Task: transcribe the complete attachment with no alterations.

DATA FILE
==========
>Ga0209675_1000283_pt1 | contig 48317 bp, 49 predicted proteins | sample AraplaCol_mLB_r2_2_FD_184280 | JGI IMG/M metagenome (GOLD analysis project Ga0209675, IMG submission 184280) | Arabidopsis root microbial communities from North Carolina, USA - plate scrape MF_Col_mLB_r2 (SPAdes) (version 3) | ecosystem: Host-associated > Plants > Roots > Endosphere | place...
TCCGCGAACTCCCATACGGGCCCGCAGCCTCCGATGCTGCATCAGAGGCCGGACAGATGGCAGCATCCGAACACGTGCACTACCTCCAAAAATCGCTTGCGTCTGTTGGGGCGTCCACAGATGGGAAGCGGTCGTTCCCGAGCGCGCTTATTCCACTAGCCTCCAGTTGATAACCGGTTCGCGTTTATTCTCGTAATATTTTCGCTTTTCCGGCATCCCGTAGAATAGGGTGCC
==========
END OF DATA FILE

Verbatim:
>Ga0209675_1000283_pt1 | contig 48317 bp, 49 predicted proteins | sample AraplaCol_mLB_r2_2_FD_184280 | JGI IMG/M metagenome (GOLD analysis project Ga0209675, IMG submission 184280) | Arabidopsis root microbial communities from North Carolina, USA - plate scrape MF_Col_mLB_r2 (SPAdes) (version 3) | ecosystem: Host-associated > Plants > Roots > Endosphere | place...
TCCGCGAACTCCCATACGGGCCCGCAGCCTCCGATGCTGCATCAGAGGCCGGACAGATGGCAGCATCCGAACACGTGCACTACCTCCAAAAATCGCTTGCGTCTGTTGGGGCGTCCACAGATGGGAAGCGGTCGTTCCCGAGCGCGCTTATTCCACTAGCCTCCAGTTGATAACCGGTTCGCGTTTATTCTCGTAATATTTTCGCTTTTCCGGCATCCCGTAGAATAGGGTGCC